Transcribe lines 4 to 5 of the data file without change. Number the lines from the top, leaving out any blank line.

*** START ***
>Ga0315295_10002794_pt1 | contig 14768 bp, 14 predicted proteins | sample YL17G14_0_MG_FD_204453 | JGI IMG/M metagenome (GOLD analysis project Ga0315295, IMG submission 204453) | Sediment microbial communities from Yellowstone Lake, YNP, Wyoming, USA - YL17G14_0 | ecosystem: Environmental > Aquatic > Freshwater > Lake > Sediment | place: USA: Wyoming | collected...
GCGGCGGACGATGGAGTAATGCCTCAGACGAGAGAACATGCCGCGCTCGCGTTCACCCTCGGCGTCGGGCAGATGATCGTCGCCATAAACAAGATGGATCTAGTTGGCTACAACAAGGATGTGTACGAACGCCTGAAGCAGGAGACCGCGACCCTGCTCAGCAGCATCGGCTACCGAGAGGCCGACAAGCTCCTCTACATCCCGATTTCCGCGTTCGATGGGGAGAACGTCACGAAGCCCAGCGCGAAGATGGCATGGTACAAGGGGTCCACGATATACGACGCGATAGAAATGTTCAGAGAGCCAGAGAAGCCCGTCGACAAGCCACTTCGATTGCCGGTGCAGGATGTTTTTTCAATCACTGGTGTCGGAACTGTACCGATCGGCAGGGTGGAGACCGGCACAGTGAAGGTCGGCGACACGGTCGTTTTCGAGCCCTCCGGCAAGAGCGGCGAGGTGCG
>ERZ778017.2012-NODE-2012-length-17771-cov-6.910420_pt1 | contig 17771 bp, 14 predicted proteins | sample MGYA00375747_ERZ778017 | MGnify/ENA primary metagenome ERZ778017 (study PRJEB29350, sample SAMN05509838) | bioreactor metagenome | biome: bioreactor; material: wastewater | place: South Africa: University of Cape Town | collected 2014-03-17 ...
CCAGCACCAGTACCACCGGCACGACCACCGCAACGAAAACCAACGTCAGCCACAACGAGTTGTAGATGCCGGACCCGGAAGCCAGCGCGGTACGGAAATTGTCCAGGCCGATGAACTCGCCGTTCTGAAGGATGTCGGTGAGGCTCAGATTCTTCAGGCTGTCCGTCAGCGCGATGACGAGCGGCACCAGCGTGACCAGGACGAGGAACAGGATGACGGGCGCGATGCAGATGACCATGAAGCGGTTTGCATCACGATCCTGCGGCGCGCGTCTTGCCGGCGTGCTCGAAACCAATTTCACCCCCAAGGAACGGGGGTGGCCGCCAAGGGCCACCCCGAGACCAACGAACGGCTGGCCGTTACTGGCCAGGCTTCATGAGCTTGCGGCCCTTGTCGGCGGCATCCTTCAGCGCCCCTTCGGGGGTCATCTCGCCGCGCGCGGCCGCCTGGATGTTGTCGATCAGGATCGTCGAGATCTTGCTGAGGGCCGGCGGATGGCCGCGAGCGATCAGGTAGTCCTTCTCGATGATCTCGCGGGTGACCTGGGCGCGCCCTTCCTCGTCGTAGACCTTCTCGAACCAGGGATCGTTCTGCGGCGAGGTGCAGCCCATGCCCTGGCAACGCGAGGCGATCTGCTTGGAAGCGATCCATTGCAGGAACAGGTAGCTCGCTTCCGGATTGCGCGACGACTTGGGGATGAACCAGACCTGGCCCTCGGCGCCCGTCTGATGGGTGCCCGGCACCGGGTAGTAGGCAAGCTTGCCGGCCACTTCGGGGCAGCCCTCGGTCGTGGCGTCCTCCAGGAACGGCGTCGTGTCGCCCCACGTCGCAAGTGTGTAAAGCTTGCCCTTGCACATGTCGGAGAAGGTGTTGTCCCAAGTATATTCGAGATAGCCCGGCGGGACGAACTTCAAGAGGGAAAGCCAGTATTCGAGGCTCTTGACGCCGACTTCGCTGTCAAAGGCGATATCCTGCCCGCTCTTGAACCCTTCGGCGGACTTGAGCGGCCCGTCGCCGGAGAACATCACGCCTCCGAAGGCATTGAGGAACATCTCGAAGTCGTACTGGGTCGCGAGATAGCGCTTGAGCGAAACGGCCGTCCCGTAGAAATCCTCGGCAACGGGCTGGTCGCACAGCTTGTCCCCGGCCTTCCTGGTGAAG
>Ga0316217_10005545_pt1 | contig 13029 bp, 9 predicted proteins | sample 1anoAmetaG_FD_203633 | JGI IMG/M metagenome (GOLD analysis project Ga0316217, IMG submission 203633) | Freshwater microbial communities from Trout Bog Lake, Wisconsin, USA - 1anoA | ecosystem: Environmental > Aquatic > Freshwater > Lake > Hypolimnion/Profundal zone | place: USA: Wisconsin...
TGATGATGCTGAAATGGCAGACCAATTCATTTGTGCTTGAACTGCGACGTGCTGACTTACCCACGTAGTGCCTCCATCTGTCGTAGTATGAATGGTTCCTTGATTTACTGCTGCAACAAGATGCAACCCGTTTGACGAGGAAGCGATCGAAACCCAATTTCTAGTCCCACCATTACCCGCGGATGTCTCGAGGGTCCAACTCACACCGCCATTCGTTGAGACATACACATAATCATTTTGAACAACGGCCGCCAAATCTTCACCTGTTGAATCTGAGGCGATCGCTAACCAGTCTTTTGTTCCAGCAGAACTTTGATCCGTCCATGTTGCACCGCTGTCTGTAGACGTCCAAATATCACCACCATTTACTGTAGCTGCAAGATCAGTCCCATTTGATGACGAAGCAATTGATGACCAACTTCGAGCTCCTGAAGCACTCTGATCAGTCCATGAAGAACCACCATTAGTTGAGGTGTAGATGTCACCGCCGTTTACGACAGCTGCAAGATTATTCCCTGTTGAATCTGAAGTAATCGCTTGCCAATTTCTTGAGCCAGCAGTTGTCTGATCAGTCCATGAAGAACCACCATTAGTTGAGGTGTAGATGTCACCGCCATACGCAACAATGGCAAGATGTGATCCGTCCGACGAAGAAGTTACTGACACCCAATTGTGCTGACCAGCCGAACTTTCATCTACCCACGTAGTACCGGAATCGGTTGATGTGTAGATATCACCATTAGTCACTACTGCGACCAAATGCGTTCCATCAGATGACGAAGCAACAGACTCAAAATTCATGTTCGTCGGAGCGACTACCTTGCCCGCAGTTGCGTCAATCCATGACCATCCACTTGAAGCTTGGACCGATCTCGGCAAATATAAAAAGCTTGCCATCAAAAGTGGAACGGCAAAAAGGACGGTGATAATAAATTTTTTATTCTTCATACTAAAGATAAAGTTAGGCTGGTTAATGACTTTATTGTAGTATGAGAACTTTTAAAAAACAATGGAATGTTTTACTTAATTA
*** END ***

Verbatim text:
CCAGCACCAGTACCACCGGCACGACCACCGCAACGAAAACCAACGTCAGCCACAACGAGTTGTAGATGCCGGACCCGGAAGCCAGCGCGGTACGGAAATTGTCCAGGCCGATGAACTCGCCGTTCTGAAGGATGTCGGTGAGGCTCAGATTCTTCAGGCTGTCCGTCAGCGCGATGACGAGCGGCACCAGCGTGACCAGGACGAGGAACAGGATGACGGGCGCGATGCAGATGACCATGAAGCGGTTTGCATCACGATCCTGCGGCGCGCGTCTTGCCGGCGTGCTCGAAACCAATTTCACCCCCAAGGAACGGGGGTGGCCGCCAAGGGCCACCCCGAGACCAACGAACGGCTGGCCGTTACTGGCCAGGCTTCATGAGCTTGCGGCCCTTGTCGGCGGCATCCTTCAGCGCCCCTTCGGGGGTCATCTCGCCGCGCGCGGCCGCCTGGATGTTGTCGATCAGGATCGTCGAGATCTTGCTGAGGGCCGGCGGATGGCCGCGAGCGATCAGGTAGTCCTTCTCGATGATCTCGCGGGTGACCTGGGCGCGCCCTTCCTCGTCGTAGACCTTCTCGAACCAGGGATCGTTCTGCGGCGAGGTGCAGCCCATGCCCTGGCAACGCGAGGCGATCTGCTTGGAAGCGATCCATTGCAGGAACAGGTAGCTCGCTTCCGGATTGCGCGACGACTTGGGGATGAACCAGACCTGGCCCTCGGCGCCCGTCTGATGGGTGCCCGGCACCGGGTAGTAGGCAAGCTTGCCGGCCACTTCGGGGCAGCCCTCGGTCGTGGCGTCCTCCAGGAACGGCGTCGTGTCGCCCCACGTCGCAAGTGTGTAAAGCTTGCCCTTGCACATGTCGGAGAAGGTGTTGTCCCAAGTATATTCGAGATAGCCCGGCGGGACGAACTTCAAGAGGGAAAGCCAGTATTCGAGGCTCTTGACGCCGACTTCGCTGTCAAAGGCGATATCCTGCCCGCTCTTGAACCCTTCGGCGGACTTGAGCGGCCCGTCGCCGGAGAACATCACGCCTCCGAAGGCATTGAGGAACATCTCGAAGTCGTACTGGGTCGCGAGATAGCGCTTGAGCGAAACGGCCGTCCCGTAGAAATCCTCGGCAACGGGCTGGTCGCACAGCTTGTCCCCGGCCTTCCTGGTGAAG
>Ga0316217_10005545_pt1 | contig 13029 bp, 9 predicted proteins | sample 1anoAmetaG_FD_203633 | JGI IMG/M metagenome (GOLD analysis project Ga0316217, IMG submission 203633) | Freshwater microbial communities from Trout Bog Lake, Wisconsin, USA - 1anoA | ecosystem: Environmental > Aquatic > Freshwater > Lake > Hypolimnion/Profundal zone | place: USA: Wisconsin...